Sham parts of shamballah can be ignored. I went to one specifically Tantric orientated morning practices. Not my thing at the time. They also offered flower arranging (from the Zen side).

    I had a Jewish dharma friend who would not bow to the three jewels as he considered this idolatrous. He was not a practicing Jew but felt it disrespectful to some part of his cultural heritage. He was more then welcome to practice his way.

    Be comfortable but also genuine. Explain and discuss how you feel. There is no compulsion . . .
    fivebells said:

    If I were you, I would alternate between the two groups for a few months, and go with the one you get the better sense from.

    That seems useful advice.
    http://en.wikipedia.org/wiki/Shambhala_Buddhism
    riverflowInvincible_summerkarmablues
  • VastmindVastmind Memphis, TN Veteran
    Off topic:

    @how is back! :clap:
    riverflowlobsterInvincible_summer
  • JeffreyJeffrey Veteran
    @how, did you go to your retreat?

  • @karmablues like I said, I haven't looked TOO much into it, rather none at all lol but from the chanting, that's what it seemed to be lol

    @how How TRUE you are. I'm going to try the only other meditation/buddhist group in my area, and if they're more for me, then I'll stick with it, otherwise, I'll go back to the other one. I just enjoy meditating with others lol
  • FlorianFlorian Veteran
    I thought the idea of a 'spiritual warrior' was a common one across many traditions. I've even heard it said that only true warriors succeed on the path. It seems a useful idea to me, that we must become warriors and not just pussy-foot around.
    karmablues
  • TakuanTakuan Veteran
    I am in the Shambhala lineage. What chant were you doing?

  • @Takuan I'm not sure lol I'm sure if I heard the name of the chant, I'd remember but there's no way I can dig it out of my brain to remember. It was like 4 pages of chanting, that's what I know lol
  • DakiniDakini Veteran
    how said:

    Much of life is dealing with things that makes one feel uncomfortable and our very search for comfort is often the cause for more suffering.
    A meditation group that you are in complete ease with, may not provide much of a practise ground to address sufferings cause.
    Rather than judging a group on the basis of your comfort, consider instead to check if your mind & heart feel wider for your practise with them.

    I think we need to be very careful about advising people to ignore their gut feeling with regard to an individual or group. Gut feelings are there to keep us safe, and to guide us. I wouldn't advise someone to stick with a group they're not comfortable with. Usually the advice given here is to try different sanghas to find a good fit. I'll stick with that tried and true advice.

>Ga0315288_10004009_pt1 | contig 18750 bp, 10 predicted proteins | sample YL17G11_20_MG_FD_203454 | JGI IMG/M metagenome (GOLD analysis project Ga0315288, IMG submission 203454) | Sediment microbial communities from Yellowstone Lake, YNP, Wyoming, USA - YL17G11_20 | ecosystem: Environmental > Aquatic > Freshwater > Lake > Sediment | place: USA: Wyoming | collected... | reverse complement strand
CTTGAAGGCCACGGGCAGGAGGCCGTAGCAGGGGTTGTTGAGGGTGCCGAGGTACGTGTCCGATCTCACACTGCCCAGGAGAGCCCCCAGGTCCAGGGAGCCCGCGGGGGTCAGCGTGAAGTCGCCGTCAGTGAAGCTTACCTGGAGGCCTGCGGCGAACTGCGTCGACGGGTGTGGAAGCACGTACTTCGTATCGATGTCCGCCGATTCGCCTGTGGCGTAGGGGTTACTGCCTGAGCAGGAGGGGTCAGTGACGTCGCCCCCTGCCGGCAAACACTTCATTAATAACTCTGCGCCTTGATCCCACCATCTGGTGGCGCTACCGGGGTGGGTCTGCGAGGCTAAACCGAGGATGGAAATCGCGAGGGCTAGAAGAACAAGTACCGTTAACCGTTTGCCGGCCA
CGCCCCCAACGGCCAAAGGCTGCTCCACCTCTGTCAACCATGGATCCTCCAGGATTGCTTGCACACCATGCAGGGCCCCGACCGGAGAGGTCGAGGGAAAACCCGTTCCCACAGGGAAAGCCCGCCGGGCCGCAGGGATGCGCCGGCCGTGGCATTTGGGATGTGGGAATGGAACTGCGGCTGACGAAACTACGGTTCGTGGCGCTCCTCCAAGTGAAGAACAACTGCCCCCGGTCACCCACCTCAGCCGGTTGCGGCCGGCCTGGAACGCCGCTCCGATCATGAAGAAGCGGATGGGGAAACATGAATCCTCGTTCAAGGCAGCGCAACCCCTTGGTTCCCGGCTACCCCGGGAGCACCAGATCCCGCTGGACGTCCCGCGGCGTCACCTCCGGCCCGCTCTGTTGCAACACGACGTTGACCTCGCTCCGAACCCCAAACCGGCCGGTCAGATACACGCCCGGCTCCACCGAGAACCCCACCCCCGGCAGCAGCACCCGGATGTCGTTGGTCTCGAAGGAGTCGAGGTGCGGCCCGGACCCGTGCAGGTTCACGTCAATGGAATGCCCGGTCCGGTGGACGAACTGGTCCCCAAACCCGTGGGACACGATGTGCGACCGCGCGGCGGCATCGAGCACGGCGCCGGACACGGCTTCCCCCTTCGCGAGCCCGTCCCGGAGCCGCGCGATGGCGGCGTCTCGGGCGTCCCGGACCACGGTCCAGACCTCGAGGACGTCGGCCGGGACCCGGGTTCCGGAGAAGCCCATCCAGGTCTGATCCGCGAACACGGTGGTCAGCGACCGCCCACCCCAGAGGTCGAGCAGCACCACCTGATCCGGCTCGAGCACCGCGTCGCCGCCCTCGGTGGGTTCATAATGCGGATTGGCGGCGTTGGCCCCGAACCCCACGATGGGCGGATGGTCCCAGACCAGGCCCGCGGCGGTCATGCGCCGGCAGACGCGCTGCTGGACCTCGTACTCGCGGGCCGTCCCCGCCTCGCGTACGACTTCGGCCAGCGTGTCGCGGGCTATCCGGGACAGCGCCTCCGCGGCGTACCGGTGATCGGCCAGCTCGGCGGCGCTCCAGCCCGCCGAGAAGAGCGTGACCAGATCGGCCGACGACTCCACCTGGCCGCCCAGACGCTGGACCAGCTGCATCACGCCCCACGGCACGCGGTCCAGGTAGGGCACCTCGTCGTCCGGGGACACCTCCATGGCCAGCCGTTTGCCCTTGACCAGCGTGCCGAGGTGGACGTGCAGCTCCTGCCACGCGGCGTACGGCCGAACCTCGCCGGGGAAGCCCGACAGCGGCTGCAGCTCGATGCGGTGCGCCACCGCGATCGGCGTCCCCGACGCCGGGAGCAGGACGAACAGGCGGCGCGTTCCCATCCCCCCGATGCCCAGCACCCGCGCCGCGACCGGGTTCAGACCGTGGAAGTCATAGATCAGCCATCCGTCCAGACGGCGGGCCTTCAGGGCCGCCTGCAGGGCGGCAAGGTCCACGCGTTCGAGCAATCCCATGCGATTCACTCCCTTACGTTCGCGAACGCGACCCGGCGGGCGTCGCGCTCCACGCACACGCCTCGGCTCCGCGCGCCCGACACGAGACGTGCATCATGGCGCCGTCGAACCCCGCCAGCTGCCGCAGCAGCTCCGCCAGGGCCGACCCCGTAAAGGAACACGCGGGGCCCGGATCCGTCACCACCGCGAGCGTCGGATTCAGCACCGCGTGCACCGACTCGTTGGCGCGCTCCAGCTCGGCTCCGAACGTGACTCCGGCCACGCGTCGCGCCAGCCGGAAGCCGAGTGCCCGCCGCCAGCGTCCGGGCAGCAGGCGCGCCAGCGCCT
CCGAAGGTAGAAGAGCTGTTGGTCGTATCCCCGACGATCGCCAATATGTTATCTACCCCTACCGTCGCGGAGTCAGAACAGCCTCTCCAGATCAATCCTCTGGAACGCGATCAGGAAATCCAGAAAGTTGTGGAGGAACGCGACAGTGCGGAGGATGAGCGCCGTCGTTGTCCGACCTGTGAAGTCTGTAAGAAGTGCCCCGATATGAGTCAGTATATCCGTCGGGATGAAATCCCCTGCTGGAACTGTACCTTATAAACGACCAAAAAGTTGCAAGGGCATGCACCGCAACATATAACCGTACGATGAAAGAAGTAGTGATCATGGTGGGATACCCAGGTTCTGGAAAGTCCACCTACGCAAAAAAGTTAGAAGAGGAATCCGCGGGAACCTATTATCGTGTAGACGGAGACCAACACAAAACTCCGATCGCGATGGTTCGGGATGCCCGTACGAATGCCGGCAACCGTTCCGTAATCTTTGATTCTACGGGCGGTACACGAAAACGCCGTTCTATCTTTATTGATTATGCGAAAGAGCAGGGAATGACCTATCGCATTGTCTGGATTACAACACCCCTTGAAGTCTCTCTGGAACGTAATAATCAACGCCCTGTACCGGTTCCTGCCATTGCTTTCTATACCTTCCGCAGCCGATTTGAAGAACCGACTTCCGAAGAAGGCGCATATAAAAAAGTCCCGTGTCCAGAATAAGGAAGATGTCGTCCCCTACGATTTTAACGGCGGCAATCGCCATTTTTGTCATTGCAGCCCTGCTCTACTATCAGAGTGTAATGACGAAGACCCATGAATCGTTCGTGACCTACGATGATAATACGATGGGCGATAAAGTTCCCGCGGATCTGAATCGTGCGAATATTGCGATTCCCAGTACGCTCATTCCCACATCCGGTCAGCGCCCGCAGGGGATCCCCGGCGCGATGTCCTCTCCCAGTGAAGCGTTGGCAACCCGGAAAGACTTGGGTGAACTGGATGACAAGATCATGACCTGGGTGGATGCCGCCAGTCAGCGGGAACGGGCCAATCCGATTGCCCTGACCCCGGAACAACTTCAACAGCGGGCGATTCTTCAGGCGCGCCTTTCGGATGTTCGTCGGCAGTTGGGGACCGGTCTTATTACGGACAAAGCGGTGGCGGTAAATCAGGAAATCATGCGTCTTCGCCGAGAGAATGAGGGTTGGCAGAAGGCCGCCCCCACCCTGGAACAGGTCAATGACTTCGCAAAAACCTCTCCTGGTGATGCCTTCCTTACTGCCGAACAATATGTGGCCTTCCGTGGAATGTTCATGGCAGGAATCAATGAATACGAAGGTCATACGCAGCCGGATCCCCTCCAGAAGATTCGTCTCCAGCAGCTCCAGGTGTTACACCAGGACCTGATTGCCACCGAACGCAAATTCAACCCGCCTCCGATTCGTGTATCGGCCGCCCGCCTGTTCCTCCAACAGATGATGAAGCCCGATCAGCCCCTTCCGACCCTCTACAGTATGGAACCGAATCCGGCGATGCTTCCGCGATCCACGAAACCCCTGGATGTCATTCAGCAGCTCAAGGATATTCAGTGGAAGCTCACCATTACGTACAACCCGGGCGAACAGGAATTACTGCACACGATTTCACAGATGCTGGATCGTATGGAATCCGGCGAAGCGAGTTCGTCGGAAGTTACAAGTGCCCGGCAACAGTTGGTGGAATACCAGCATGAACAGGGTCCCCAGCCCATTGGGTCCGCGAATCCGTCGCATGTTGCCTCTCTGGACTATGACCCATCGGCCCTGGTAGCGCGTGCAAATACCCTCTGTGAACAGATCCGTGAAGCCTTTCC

• TakuanTakuan Veteran

    @Takuan I'm not sure lol I'm sure if I heard the name of the chant, I'd remember but there's no way I can dig it out of my brain to remember. It was like 4 pages of chanting, that's what I know lol

    Was it after meditation? After group meditation sessions, we do a few chants such as the dedication of merit and protector chants.
    These links may help:
    http://nalandatranslation.org/offerings/notes-on-the-daily-chants/commentaries/supplication-to-the-shambhala-lineage/
    http://nalandatranslation.org/offerings/notes-on-the-daily-chants/commentaries/protector-chants/
  • ChazChaz The Remarkable Chaz Anywhere, Everywhere & Nowhere Veteran
    I used to be a member of the Shambhala center near me.

    All Shambhala centers do opening and closing chants. Most, if not all Tibetan groups do the same thing.

    If you don't like it, if the chanting makes you uncomfortable, the easy thing to do is to not go back.

    before you get down on the whole warrior thing, I'd suggest you read Trungpa's teaching on the subject. In fact, if you can get yourself back to the center you can ask anyone who's been though the first Shambhala Training level and they'll tell you all about it.

    I spent several years with that center. Lot of great people, great teachers and I learned a lot about practice and the Dharma. I was uncomfortable with the chanting at first, but quickly got over that little bit of neurosis, got used to doing it, and actually came to love it.

    Your mileage may differ.